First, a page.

Once your horse’s mane is clean and pulled, it’s ready to go!
Banding Supplies You’ll Need
Here’s a list of tools and supplies you’ll need to band your horse’s mane.
- grooming belt or apron
- elastic bands
- hair clip
- mane taming spray
- bucket of water
- hard brush
- scissors or thinning shears
Stool: Using a stool to reach your horse’s mane is imperative. You need to work above the mane in order to get your bands to lay flat. Reaching up to work on the horse’s mane will result in a less polished appearance.
Grooming Belt Or Apron: In order to band your horse’s mane efficiently you’ll need a place to keep all of your supplies including comb, clip, bands, scissors and spray without climbing down from your stool repeatedly.
Elastic Bands: Good quality bands will hold the hair and stay tight and in place. Cheap elastic bands with too much stretch or that are too thin are very difficult to work with during the banding process. Poor quality bands can also mean inconsistencies within the finished mane as some bands may be tighter and stay in place better than others. I recommend using Super Bands, they are my go to choice and I use them on my horses.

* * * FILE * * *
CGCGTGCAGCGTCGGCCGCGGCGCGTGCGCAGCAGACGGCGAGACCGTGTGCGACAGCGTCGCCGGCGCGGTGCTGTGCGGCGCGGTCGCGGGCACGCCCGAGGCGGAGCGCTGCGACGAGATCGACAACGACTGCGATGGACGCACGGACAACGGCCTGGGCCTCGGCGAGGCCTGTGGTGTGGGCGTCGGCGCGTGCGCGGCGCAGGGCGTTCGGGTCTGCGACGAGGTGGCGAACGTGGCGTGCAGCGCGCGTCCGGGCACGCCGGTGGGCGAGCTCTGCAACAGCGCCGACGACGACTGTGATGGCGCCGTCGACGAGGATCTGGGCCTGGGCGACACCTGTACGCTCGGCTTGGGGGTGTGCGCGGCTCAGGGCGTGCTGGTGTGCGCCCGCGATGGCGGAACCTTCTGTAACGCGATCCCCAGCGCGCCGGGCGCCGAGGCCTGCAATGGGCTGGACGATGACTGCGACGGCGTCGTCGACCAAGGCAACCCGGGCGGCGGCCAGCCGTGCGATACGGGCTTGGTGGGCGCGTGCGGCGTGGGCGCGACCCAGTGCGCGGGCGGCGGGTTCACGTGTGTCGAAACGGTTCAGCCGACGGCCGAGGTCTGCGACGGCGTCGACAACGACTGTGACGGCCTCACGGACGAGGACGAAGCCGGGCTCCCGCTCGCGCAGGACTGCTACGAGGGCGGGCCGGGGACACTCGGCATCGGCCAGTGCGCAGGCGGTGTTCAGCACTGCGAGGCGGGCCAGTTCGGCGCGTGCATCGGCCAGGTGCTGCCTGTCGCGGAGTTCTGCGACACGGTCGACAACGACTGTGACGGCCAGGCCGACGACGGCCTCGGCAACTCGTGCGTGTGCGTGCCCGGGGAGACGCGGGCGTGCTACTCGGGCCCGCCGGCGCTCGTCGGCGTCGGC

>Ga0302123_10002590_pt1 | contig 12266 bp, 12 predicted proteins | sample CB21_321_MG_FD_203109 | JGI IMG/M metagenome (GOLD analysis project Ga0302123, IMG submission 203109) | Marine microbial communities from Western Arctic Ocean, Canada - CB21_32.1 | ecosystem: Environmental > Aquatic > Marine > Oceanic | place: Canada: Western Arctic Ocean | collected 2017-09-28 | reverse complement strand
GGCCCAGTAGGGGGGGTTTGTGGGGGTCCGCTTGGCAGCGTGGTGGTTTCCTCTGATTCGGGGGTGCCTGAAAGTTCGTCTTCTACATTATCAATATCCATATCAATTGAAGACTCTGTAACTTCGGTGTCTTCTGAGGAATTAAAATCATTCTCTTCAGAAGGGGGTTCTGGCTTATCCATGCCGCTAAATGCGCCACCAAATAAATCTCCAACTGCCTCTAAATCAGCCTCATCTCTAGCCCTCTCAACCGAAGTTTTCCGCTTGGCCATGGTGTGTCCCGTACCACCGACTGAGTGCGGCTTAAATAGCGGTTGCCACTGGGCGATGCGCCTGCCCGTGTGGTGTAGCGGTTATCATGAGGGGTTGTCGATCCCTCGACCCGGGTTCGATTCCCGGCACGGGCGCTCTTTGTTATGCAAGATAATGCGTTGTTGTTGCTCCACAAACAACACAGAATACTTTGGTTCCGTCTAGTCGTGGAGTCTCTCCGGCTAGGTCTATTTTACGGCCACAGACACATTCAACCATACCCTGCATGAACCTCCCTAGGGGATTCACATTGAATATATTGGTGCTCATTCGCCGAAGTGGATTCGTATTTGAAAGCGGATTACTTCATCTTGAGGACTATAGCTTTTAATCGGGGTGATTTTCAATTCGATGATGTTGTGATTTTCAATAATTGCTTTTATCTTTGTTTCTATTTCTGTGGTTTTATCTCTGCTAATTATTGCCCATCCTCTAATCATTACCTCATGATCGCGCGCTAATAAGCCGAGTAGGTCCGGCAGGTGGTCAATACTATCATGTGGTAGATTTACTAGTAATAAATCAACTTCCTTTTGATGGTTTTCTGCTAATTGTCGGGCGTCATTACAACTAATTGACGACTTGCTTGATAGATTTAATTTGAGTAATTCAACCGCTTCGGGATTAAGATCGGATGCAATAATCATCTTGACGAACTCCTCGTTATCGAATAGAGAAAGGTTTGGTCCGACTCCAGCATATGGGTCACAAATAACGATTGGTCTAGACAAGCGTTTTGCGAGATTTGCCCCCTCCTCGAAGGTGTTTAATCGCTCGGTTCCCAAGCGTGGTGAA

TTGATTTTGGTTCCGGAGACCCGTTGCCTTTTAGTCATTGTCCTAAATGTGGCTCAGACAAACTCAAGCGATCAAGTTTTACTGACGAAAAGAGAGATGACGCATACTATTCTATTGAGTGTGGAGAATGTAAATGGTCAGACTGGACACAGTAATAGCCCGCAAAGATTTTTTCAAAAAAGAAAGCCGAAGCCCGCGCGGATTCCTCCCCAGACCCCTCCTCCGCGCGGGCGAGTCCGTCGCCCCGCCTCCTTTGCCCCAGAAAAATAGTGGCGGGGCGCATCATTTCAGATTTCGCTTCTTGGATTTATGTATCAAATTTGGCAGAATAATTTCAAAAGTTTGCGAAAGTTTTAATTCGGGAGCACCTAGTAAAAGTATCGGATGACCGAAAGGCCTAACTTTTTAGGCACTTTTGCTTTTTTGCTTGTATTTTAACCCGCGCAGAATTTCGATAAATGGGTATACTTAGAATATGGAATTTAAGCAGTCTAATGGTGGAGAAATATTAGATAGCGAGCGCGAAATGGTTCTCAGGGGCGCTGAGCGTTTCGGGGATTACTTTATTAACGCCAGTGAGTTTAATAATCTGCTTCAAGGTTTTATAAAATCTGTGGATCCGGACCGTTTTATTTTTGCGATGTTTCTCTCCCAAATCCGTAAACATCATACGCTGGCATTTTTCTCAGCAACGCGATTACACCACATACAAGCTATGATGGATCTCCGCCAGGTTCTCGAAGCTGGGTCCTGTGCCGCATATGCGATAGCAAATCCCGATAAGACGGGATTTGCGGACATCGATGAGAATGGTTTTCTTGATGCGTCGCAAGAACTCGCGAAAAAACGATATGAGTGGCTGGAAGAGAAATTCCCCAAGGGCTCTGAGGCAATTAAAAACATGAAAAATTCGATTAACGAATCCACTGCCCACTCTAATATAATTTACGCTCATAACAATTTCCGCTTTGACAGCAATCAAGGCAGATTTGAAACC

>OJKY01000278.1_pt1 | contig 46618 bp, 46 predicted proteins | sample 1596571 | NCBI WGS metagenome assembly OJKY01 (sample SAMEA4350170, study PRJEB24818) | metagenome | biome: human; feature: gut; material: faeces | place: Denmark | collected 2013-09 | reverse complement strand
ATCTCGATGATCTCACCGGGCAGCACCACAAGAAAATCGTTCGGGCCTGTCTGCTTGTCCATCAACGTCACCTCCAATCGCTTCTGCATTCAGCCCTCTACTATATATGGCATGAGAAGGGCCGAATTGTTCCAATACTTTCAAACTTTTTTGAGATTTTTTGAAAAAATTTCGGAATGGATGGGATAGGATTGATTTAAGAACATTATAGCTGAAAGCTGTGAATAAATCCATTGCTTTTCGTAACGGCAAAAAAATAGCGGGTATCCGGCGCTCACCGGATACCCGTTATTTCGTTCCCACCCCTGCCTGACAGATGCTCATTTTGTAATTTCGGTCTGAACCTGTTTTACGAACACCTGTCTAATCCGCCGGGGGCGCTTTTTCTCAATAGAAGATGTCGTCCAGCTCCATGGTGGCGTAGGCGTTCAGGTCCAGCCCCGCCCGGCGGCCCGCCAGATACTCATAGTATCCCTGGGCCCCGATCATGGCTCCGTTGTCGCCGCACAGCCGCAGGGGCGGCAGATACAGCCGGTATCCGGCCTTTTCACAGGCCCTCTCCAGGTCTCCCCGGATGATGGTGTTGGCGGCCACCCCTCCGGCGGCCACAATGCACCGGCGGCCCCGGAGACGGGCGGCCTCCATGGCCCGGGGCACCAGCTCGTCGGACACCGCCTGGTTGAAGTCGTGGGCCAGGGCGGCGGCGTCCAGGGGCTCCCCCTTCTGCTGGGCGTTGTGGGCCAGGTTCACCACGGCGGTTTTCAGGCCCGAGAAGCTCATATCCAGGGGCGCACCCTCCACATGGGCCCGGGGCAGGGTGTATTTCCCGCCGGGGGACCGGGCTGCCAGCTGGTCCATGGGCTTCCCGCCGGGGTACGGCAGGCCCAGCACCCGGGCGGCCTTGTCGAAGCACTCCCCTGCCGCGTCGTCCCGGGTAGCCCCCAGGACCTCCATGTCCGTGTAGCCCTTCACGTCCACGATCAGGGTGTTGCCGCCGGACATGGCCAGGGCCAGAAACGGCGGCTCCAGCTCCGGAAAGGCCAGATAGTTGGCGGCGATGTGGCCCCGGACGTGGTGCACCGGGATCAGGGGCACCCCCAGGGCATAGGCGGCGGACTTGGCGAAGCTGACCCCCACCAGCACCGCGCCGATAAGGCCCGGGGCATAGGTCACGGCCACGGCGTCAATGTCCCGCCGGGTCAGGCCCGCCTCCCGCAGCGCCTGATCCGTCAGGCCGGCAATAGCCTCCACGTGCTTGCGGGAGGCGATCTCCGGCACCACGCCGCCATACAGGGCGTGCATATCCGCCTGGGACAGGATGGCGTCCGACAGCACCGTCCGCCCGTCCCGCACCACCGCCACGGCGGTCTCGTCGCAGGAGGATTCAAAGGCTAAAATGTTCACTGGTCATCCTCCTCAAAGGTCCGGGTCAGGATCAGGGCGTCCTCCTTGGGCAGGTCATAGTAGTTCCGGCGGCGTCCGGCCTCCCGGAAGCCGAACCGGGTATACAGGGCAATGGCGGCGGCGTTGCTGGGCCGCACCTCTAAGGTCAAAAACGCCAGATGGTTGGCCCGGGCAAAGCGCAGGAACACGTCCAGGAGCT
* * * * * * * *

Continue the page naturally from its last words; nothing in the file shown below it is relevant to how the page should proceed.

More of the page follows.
Comb: You’ll need to comb your horse’s mane to remove any tangles before banding. A comb will also come in handy for sectioning the mane as you band.
Hair Clip: A clip will help keep loose hair out of the band you are working on making the process easier for the bander. It will also hold the hair you are not working with will help keep stray hairs from being pulled into other bands.